China Miéville’s 2002 novel The Scar, the second book in his extraordinary Bas-Lag trilogy, presents a characteristic fantastical world that is rendered in exquisite detail. Borrowing from Lloyd’s Kropp’s earlier book The Drift (1969), which was set on an inhabited agglomeration of decaying ships in the Sargasso Sea, Mieville’s novel focuses on the floating pirate city of Armada. In contrast to the contemplative stillness of The Drift, Armada is a super-dense, bustling floating and mobile metropolis of hundreds of thousands of inhabitants, with most of the hundreds of ships tethered together with chains and bridges long since built over with ‘tall brickwork, steeples, masts and chimneys and ancient rigging’. The underside of the city is no less vibrant – ‘wire-mesh cages tucked into hollows and dangling from chains, crowded with fair cod and tunny’ were harvested by the Cray, a hybrid race of half-human half-crayfish who live underwater in coral-like dwellings attached to the ships’ hulls. Grounded in its marine context both above and below, ‘a moving ecology and politics were tethered to the city’s calcified base’ while the buildings above the water were all ‘licked by constant damp, contoured with salt – steeped in the sounds of waves and the fresh-rot smell of the sea.’
Taken by force whilst sailing into exile from Miéville’s other invented city New Crobuzon, the central protagonist, academic Bellis Coldwine, becomes part of an alternative society made possible by piracy, whether stealing ships to add to the city’s fabric or people to its population. And unlike Kropp’s city, Armada moves – initially very slowly, pulled across the endless oceans by dozens of tug boats, but later much faster under the steam of a gargantuan sea creature – the avanc – that the city authorities successfully tethers. The architecture of Armada is imagined as chaotically hybrid. On the one hand, this is evident in a material sense, where ‘countless naval architectures. Stripped longships; scorpion-galleys; luggers and brigantines; massive steamers hundreds of feet long down to canoes no lager than a man’ have been reclaimed ‘from the inside out’, with ‘structures, styles and materials shoved together from a hundred histories and aesthetics into a compound architecture’. On the other, such hybridity also extends to the social life of the city. Although ‘ruled by cruel mercantilism, existing in the pores of the world [and] snatching new citizens from their ships’, Armada’s social codes are also fiercely egalitarian – the former Remade slaves now freed and equal to any other citizens – and democratic: like The Drift, Armada is divided up into discrete kingdoms, each controlled by powerful leaders but each with their own distinct social customs. Although one of these kingdoms – Garwater – gains control of the fate of the entire city, this power is never safe from democratic challenge, as demonstrated in the mutiny that occurs in the latter stages of the novel.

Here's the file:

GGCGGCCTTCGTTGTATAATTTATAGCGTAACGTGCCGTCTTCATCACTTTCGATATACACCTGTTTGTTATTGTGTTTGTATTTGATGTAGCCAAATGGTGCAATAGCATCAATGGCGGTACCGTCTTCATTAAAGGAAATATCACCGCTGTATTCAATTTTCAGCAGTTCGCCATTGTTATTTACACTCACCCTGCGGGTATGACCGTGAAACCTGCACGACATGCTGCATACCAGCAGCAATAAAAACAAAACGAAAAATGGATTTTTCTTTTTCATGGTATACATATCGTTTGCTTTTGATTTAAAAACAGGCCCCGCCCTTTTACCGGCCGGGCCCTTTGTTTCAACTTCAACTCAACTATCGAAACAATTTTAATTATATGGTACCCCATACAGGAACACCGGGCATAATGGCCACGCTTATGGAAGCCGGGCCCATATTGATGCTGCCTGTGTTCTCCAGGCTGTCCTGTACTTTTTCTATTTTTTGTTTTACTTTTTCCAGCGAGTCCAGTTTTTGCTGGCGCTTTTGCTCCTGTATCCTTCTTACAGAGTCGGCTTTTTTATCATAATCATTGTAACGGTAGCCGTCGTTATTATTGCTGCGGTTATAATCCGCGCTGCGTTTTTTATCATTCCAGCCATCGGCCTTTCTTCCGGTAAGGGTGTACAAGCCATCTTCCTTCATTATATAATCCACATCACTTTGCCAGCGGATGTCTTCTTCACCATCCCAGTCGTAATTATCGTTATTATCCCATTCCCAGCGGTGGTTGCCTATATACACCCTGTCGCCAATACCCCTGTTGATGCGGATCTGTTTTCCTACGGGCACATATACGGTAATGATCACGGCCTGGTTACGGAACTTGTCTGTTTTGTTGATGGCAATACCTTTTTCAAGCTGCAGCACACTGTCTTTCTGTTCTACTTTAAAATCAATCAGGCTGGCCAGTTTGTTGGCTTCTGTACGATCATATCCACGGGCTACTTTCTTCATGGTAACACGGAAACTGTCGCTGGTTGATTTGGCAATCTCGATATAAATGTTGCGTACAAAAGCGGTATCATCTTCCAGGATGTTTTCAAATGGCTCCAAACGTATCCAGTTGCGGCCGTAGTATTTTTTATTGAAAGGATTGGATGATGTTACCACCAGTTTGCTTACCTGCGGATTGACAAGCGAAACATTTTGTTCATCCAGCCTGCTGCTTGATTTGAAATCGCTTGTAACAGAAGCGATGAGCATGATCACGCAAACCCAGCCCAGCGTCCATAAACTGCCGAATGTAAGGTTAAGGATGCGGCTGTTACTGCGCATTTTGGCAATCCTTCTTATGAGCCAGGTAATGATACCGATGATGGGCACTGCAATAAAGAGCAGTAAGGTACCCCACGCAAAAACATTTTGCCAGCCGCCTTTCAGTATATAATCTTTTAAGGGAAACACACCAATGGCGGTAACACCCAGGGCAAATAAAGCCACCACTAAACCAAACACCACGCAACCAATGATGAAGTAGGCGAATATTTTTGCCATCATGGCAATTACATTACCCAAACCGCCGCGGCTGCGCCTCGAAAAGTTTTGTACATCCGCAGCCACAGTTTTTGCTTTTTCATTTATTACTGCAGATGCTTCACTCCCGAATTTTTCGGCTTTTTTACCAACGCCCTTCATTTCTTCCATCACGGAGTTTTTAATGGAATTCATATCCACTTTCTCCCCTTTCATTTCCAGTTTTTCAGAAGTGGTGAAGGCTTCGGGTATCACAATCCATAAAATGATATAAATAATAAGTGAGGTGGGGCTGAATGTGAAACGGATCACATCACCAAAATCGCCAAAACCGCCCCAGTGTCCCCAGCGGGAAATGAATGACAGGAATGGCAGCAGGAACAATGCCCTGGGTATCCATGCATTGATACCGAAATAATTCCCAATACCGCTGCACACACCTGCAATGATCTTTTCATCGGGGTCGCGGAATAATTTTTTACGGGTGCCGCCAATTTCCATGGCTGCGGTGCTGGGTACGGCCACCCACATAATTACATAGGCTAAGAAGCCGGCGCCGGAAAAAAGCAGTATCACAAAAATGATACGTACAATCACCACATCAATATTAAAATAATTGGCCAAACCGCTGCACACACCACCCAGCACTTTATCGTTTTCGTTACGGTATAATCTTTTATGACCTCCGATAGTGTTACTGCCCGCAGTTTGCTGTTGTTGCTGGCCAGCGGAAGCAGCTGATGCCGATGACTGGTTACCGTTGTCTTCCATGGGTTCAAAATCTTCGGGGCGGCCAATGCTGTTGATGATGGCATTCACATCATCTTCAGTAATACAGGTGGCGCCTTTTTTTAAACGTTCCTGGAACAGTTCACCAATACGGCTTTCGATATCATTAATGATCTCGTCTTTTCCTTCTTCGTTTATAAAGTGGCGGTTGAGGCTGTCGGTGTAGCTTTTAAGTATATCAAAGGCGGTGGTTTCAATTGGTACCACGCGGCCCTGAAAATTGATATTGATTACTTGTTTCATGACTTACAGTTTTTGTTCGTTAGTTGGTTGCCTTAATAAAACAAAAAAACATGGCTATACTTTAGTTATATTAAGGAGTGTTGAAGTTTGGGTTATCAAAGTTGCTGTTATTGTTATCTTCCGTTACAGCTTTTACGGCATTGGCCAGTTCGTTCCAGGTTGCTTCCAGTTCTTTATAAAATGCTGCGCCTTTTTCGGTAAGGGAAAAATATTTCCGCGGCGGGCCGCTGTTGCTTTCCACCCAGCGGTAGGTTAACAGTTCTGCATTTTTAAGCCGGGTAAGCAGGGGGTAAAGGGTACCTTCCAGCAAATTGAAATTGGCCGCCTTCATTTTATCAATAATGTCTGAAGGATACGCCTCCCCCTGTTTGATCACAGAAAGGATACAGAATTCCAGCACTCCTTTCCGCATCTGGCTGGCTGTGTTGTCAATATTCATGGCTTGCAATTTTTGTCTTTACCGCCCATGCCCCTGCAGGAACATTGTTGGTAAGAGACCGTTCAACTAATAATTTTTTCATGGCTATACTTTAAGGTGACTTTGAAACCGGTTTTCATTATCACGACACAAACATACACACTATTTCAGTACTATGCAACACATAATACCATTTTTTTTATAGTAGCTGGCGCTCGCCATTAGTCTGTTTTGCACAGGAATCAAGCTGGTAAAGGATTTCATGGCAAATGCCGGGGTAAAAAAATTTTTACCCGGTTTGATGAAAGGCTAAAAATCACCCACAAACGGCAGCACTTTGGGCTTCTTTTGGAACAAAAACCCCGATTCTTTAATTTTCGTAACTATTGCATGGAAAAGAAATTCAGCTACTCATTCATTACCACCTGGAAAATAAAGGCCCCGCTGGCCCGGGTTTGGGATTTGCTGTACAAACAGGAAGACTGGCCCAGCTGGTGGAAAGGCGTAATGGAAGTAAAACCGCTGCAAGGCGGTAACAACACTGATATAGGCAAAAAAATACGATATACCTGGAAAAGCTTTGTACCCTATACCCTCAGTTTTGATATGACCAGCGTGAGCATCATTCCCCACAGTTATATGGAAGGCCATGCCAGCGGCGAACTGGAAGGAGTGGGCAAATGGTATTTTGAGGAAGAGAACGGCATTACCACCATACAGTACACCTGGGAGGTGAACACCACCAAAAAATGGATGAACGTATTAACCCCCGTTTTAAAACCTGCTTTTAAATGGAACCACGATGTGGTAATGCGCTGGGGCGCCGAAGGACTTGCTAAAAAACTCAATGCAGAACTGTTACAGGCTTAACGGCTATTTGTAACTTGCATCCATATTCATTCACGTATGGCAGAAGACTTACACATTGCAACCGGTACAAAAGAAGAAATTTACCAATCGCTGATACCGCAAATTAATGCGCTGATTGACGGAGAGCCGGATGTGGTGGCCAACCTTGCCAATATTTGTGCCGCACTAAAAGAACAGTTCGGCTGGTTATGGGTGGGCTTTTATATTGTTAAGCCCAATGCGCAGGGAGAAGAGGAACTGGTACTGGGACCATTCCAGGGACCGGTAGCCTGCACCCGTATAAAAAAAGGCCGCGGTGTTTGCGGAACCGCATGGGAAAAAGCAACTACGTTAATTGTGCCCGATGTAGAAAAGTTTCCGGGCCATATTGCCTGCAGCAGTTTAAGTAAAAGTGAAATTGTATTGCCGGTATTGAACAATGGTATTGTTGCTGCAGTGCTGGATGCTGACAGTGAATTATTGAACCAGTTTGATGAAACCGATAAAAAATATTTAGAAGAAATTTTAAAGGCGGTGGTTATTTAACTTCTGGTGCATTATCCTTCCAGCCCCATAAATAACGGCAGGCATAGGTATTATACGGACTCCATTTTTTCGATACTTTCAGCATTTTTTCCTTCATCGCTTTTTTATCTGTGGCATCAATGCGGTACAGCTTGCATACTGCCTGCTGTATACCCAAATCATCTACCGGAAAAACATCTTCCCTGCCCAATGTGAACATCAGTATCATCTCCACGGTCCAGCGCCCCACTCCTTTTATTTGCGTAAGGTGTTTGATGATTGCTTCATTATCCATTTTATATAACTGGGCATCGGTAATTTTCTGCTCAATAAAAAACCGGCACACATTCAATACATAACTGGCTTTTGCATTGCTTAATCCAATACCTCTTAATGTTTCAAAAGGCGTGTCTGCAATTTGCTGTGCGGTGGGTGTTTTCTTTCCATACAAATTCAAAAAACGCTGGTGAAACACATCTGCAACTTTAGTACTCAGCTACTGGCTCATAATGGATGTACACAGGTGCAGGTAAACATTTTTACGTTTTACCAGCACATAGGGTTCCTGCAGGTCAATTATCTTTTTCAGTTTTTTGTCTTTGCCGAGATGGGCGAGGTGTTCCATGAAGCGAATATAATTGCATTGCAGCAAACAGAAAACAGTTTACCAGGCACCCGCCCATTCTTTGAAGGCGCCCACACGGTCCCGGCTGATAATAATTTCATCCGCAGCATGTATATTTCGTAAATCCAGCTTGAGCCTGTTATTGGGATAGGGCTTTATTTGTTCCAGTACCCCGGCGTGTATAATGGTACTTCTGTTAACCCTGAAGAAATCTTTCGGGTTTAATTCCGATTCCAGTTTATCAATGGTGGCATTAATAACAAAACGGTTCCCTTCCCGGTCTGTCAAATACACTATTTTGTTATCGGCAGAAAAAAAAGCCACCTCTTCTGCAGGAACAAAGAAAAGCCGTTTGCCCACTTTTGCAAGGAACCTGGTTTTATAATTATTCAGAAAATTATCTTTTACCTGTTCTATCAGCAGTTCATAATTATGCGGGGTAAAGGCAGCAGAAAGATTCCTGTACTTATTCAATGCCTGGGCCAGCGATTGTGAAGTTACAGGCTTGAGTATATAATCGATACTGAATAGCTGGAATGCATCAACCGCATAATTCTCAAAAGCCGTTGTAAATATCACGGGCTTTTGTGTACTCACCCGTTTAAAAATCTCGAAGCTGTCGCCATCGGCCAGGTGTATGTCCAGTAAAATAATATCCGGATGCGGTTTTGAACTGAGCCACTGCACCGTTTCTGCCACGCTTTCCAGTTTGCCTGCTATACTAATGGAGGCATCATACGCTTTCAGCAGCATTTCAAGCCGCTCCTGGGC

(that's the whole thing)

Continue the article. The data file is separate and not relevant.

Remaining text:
What Miéville’s imagined floating city does so well is to provide a vivid and sustained sense of the material, mental and social life of a such a city. A fantastical creation it may be, but in fleshing it out over the course of nearly 700 pages, Mieville provides a far more convincing picture of what might mean to live in such a city than any of the 3D renderings and other images produced by architects that have proposed floating urban communities, particularly those submitted in response to a 2015 competition launched by the Seasteading Institute. Perhaps more significantly, Miéville’s Armada also reimagines the possibilities of social life in such a city as much as its urban fabric; by doing so, he stretches our imaginations to think in a broad and open way about the richness and complexity of the relationship between speculative design and social life.